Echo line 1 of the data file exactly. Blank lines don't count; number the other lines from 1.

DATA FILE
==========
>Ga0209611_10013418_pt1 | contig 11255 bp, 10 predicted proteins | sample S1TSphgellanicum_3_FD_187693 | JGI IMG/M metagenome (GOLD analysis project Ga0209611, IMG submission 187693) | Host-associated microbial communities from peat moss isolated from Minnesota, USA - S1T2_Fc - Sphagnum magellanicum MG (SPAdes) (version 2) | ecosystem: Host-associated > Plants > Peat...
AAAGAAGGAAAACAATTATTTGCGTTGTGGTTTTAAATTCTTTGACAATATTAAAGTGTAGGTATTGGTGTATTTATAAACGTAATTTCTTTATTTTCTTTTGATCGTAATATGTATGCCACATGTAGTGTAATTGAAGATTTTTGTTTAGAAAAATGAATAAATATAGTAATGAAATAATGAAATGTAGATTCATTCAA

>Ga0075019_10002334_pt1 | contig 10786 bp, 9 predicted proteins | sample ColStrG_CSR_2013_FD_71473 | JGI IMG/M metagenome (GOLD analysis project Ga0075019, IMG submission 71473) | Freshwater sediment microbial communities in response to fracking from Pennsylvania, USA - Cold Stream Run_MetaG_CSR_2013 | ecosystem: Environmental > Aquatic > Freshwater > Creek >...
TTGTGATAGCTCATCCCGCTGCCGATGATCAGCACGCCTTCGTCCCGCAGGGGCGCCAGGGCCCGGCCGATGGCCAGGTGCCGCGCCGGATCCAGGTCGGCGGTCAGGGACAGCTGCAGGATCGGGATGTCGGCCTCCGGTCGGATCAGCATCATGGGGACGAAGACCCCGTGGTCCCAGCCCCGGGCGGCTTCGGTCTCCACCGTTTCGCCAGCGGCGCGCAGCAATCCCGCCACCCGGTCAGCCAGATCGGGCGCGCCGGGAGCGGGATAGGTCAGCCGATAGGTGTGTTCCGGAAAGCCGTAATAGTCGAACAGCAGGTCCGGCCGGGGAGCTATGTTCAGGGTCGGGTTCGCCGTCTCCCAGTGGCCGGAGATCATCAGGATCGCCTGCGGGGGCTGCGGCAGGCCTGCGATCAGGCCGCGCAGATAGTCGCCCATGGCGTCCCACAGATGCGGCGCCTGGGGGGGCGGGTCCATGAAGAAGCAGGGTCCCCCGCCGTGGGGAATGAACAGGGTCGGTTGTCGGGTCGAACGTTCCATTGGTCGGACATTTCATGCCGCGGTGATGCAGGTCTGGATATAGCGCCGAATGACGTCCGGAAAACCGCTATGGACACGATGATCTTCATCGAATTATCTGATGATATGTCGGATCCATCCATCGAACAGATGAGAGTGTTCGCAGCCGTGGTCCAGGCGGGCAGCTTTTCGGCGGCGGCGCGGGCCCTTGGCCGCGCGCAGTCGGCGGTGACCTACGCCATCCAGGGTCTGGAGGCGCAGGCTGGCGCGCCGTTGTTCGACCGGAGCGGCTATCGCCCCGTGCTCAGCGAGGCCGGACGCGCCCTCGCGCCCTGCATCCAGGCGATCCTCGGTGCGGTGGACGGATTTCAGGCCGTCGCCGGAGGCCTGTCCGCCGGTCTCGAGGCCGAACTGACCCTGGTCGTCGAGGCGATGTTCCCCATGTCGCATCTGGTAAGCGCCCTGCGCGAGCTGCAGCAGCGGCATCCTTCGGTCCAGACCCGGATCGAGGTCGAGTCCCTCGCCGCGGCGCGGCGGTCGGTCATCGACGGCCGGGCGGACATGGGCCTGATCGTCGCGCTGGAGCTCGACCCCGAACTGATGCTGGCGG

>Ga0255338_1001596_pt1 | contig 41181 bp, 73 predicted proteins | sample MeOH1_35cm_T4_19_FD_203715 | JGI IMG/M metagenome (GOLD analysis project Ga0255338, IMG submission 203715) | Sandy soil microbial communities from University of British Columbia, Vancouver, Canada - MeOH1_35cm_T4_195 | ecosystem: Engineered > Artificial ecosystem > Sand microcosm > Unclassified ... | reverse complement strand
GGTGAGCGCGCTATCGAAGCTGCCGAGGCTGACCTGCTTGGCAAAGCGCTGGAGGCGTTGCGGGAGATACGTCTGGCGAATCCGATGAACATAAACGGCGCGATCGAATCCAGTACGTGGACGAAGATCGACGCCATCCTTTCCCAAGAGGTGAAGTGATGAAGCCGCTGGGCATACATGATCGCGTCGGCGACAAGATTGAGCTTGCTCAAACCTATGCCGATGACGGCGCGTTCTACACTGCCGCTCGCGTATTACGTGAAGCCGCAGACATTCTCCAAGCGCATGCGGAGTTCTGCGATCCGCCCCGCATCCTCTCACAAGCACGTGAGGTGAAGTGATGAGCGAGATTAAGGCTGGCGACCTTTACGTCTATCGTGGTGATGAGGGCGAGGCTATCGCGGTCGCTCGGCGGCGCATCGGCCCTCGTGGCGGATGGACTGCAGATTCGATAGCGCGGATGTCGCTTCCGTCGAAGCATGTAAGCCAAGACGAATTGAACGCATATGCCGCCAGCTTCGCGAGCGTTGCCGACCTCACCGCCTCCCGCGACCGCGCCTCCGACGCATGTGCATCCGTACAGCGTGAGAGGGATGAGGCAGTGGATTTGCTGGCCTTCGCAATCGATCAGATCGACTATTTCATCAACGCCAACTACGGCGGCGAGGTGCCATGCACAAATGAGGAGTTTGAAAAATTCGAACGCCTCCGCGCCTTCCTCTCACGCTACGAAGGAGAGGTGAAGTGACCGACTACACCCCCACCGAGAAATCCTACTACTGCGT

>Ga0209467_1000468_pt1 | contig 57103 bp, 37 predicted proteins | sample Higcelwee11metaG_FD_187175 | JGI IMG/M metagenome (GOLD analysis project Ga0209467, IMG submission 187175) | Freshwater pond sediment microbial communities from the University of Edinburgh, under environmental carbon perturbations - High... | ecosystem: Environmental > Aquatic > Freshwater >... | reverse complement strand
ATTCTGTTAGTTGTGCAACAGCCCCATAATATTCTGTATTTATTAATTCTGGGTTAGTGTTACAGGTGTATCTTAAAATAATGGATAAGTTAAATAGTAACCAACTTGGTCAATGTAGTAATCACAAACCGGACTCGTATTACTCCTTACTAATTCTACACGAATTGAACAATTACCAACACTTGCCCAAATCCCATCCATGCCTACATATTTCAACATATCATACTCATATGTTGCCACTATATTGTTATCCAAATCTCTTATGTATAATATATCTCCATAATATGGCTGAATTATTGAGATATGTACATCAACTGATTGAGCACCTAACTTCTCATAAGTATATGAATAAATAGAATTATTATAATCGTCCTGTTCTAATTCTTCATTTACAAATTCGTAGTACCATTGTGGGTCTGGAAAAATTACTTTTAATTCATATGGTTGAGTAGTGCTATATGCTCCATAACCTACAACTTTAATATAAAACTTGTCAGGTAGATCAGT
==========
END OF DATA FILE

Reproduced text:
>Ga0209611_10013418_pt1 | contig 11255 bp, 10 predicted proteins | sample S1TSphgellanicum_3_FD_187693 | JGI IMG/M metagenome (GOLD analysis project Ga0209611, IMG submission 187693) | Host-associated microbial communities from peat moss isolated from Minnesota, USA - S1T2_Fc - Sphagnum magellanicum MG (SPAdes) (version 2) | ecosystem: Host-associated > Plants > Peat...